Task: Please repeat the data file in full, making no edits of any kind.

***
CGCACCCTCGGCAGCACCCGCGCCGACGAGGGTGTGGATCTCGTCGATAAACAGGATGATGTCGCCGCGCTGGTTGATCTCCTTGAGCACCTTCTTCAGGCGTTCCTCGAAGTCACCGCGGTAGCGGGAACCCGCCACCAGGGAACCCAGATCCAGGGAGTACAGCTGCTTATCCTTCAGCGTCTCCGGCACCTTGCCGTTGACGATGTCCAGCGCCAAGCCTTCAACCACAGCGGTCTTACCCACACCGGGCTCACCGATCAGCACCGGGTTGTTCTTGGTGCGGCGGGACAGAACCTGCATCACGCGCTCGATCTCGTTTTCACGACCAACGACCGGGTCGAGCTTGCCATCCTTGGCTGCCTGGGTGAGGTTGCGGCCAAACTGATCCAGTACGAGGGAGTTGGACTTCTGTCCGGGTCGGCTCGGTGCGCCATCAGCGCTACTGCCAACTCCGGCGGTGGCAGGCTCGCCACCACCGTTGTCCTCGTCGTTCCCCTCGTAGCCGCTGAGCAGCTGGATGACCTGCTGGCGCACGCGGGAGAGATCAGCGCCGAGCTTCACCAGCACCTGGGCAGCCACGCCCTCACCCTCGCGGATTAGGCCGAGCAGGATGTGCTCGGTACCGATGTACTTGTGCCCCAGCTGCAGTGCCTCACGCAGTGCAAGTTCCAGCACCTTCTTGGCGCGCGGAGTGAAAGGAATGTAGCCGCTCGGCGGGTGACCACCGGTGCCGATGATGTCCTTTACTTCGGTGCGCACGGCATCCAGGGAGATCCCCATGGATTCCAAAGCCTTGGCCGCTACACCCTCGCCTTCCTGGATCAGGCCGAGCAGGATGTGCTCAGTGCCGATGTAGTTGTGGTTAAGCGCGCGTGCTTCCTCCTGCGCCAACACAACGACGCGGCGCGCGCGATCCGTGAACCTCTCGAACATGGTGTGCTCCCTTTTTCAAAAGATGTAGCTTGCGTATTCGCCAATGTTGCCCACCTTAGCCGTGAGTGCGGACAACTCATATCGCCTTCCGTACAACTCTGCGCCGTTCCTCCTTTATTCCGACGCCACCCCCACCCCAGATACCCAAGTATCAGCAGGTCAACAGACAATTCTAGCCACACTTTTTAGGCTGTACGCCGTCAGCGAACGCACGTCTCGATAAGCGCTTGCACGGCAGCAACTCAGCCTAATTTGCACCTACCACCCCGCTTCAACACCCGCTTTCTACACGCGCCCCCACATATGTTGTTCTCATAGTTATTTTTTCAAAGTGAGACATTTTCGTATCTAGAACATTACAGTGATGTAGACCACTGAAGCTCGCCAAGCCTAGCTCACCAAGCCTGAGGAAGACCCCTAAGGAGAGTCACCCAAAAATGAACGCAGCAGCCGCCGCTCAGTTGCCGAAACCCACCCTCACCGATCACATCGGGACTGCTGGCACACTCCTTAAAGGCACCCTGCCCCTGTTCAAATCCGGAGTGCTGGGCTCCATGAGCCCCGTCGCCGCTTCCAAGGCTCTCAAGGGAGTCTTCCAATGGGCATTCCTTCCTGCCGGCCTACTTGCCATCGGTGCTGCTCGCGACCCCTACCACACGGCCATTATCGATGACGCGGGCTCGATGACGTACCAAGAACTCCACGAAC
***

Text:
CGCACCCTCGGCAGCACCCGCGCCGACGAGGGTGTGGATCTCGTCGATAAACAGGATGATGTCGCCGCGCTGGTTGATCTCCTTGAGCACCTTCTTCAGGCGTTCCTCGAAGTCACCGCGGTAGCGGGAACCCGCCACCAGGGAACCCAGATCCAGGGAGTACAGCTGCTTATCCTTCAGCGTCTCCGGCACCTTGCCGTTGACGATGTCCAGCGCCAAGCCTTCAACCACAGCGGTCTTACCCACACCGGGCTCACCGATCAGCACCGGGTTGTTCTTGGTGCGGCGGGACAGAACCTGCATCACGCGCTCGATCTCGTTTTCACGACCAACGACCGGGTCGAGCTTGCCATCCTTGGCTGCCTGGGTGAGGTTGCGGCCAAACTGATCCAGTACGAGGGAGTTGGACTTCTGTCCGGGTCGGCTCGGTGCGCCATCAGCGCTACTGCCAACTCCGGCGGTGGCAGGCTCGCCACCACCGTTGTCCTCGTCGTTCCCCTCGTAGCCGCTGAGCAGCTGGATGACCTGCTGGCGCACGCGGGAGAGATCAGCGCCGAGCTTCACCAGCACCTGGGCAGCCACGCCCTCACCCTCGCGGATTAGGCCGAGCAGGATGTGCTCGGTACCGATGTACTTGTGCCCCAGCTGCAGTGCCTCACGCAGTGCAAGTTCCAGCACCTTCTTGGCGCGCGGAGTGAAAGGAATGTAGCCGCTCGGCGGGTGACCACCGGTGCCGATGATGTCCTTTACTTCGGTGCGCACGGCATCCAGGGAGATCCCCATGGATTCCAAAGCCTTGGCCGCTACACCCTCGCCTTCCTGGATCAGGCCGAGCAGGATGTGCTCAGTGCCGATGTAGTTGTGGTTAAGCGCGCGTGCTTCCTCCTGCGCCAACACAACGACGCGGCGCGCGCGATCCGTGAACCTCTCGAACATGGTGTGCTCCCTTTTTCAAAAGATGTAGCTTGCGTATTCGCCAATGTTGCCCACCTTAGCCGTGAGTGCGGACAACTCATATCGCCTTCCGTACAACTCTGCGCCGTTCCTCCTTTATTCCGACGCCACCCCCACCCCAGATACCCAAGTATCAGCAGGTCAACAGACAATTCTAGCCACACTTTTTAGGCTGTACGCCGTCAGCGAACGCACGTCTCGATAAGCGCTTGCACGGCAGCAACTCAGCCTAATTTGCACCTACCACCCCGCTTCAACACCCGCTTTCTACACGCGCCCCCACATATGTTGTTCTCATAGTTATTTTTTCAAAGTGAGACATTTTCGTATCTAGAACATTACAGTGATGTAGACCACTGAAGCTCGCCAAGCCTAGCTCACCAAGCCTGAGGAAGACCCCTAAGGAGAGTCACCCAAAAATGAACGCAGCAGCCGCCGCTCAGTTGCCGAAACCCACCCTCACCGATCACATCGGGACTGCTGGCACACTCCTTAAAGGCACCCTGCCCCTGTTCAAATCCGGAGTGCTGGGCTCCATGAGCCCCGTCGCCGCTTCCAAGGCTCTCAAGGGAGTCTTCCAATGGGCATTCCTTCCTGCCGGCCTACTTGCCATCGGTGCTGCTCGCGACCCCTACCACACGGCCATTATCGATGACGCGGGCTCGATGACGTACCAAGAACTCCACGAAC